When I asked my dad for his stuffing recipe (which I think about obsessively all year-round), he wrote back, "Not only do I not have it written out, I've never seen it written out. I make it a little differently each time—my father taught it to me, and I think it's the same stuffing everyone makes." After much needling, I got him to share the basics, which produce a phenomenal stuffing as written. But feel free to add your own twists, like he does every year. Grated Parmesan, for example, would take this over the top. (My dad's dream twist, he noted, would be the addition of fresh oysters: "Every year, I resist the temptation to add them, because your mother hates oysters in stuffing, or hot oysters in anything for that matter.")
Lastly, he noted that while you can substitute your own cornbread (left out to grow stale), he's tried it a few times, and doesn't think it's worth the trouble. "In fact," he said, "It seems like a criminal waste of fresh corn bread, which you could have eaten hot and slathered in butter." I can attest that I've eaten this same stuffing every year for decades, and have never noticed the difference. —Ella Quittner
Watch This Recipe
Josh Quittner’s Cornbread & Sausage Stuffing
4 to 6 as a side
olive oil, plus 1 tablespoon
sweet Italian sausages, uncased
large yellow onion, diced
stalks celery, sliced into roughly 1/2-inch pieces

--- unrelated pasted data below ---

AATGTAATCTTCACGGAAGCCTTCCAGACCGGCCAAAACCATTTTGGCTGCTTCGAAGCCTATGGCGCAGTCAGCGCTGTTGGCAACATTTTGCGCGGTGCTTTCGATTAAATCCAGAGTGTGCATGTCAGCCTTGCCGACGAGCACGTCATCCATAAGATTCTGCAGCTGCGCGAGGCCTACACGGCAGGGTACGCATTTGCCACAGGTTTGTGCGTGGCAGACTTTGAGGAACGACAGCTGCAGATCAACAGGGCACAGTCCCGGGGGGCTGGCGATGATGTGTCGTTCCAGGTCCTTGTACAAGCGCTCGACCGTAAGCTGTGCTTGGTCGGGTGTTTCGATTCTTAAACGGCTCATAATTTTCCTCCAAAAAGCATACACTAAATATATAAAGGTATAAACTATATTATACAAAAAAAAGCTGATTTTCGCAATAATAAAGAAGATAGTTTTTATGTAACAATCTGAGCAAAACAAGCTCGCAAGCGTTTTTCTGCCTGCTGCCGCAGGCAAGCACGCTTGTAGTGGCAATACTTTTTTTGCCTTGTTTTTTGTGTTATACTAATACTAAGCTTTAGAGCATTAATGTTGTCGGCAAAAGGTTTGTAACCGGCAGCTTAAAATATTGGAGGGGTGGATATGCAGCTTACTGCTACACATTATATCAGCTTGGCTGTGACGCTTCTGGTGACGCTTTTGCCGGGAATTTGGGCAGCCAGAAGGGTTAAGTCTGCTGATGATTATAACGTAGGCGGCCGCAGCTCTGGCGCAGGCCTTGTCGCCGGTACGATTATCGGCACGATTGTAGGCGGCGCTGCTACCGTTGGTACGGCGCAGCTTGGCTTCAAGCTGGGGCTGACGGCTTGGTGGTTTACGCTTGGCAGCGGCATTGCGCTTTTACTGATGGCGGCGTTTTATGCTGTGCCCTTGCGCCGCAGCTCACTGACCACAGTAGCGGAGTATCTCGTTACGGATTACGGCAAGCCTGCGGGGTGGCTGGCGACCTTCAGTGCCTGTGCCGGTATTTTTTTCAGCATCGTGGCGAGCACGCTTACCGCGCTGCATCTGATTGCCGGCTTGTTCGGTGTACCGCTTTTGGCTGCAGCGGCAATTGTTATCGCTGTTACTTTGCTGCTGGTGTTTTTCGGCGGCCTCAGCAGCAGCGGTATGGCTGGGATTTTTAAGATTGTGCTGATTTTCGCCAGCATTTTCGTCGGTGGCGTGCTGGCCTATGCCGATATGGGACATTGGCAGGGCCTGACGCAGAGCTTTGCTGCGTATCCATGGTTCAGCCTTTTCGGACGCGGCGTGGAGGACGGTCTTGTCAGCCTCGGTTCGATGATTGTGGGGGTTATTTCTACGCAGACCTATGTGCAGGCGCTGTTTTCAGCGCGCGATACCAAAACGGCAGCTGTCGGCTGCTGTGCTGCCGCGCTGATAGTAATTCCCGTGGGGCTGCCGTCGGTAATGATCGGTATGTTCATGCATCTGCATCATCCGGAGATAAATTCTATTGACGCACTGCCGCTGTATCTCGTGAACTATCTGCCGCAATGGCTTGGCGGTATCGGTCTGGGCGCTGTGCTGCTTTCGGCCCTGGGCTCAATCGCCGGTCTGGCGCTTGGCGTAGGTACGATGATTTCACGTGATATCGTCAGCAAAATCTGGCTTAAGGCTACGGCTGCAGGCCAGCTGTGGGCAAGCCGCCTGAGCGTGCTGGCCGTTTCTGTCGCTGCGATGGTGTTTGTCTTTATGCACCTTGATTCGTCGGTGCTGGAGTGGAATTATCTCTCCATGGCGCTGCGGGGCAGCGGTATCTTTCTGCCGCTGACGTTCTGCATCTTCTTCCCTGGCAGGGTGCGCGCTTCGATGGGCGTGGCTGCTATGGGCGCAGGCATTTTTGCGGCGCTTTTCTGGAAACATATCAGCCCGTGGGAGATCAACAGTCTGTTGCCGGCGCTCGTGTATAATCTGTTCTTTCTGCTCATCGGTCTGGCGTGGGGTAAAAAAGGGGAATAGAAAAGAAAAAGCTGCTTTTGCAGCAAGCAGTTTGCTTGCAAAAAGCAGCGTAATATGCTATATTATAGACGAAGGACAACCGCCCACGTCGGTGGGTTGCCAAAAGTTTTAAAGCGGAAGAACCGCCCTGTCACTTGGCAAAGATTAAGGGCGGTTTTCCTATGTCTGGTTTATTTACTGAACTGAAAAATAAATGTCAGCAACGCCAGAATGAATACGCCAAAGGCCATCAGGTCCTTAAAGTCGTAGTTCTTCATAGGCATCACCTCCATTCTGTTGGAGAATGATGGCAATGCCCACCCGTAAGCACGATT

fresh mushrooms, cleaned and chopped roughly, your favorite type
loosely packed fresh parsley, roughly chopped
loosely packed fresh sage leaves (just a couple of leaves), finely chopped
(heaping) kosher salt, plus more to taste
freshly cracked pepper, plus more to taste
(14-ounce) package cornbread stuffing
dried sour cherries
cup of nuts (I like pecans, but pine nuts, pistachios, hazelnuts, separately or in combination, are all good)
chicken broth, plus more if needed
In This Recipe
Heat oven to 350°F.
Heat 2 tablespoons of olive oil in the largest skillet you can find, and brown the sausages thoroughly on all sides, breaking them up into bite-sized pieces with your cooking utensil. Remove the sausage with a slotted spoon, set aside and reserve the fat.
In the fat, sauté the onion until it's translucent. Throw in the celery, and sauté until it begins to soften. Add the mushrooms, and with them, toss in a tablespoon of butter to help them brown, rather than gray. Once the mushrooms are browned, add the salt, pepper, parsley, sage, and thyme, and stir to combine. Turn off the heat.
In a very large mixing bowl, or a large pot that you have dragooned into service as a large mixing bowl, empty the bag of cornbread stuffing. Add the sautéed, seasoned vegetables, browned sausage, cherries, and nuts. Moisten the mixture with about a cup of chicken broth. Mix up the stuffing bare-handed, or if that doesn’t appeal, use a large spoon. The mixture should be wet enough such that you could form a snowball out of the stuffing and throw it across the work table at a child you’ve convinced to help hand-mix the stuffing—but not wet enough to leave a mark. Taste and adjust salt and pepper as needed; it probably needs more salt.
Pack the stuffing into a medium or large casserole dish, and bake covered (e.g., by foil) for about 40 minutes, until warmed through. Then, remove cover, and place the casserole dish under the broiler. Watching closely so it doesn’t burn, let the top of the stuffing brown before removing from the broiler to serve.
Ella Quittner is a a writer at Food52. She covers food, travel, wellness, lifestyle, home, novelty snacks, and internet-famous sandwiches. You can follow her on Instagram @equittner, or Twitter at @ellaquittner. She also develops recipes for Food52, and has a soft spot for all pasta, anything spicy, and salty chocolate things.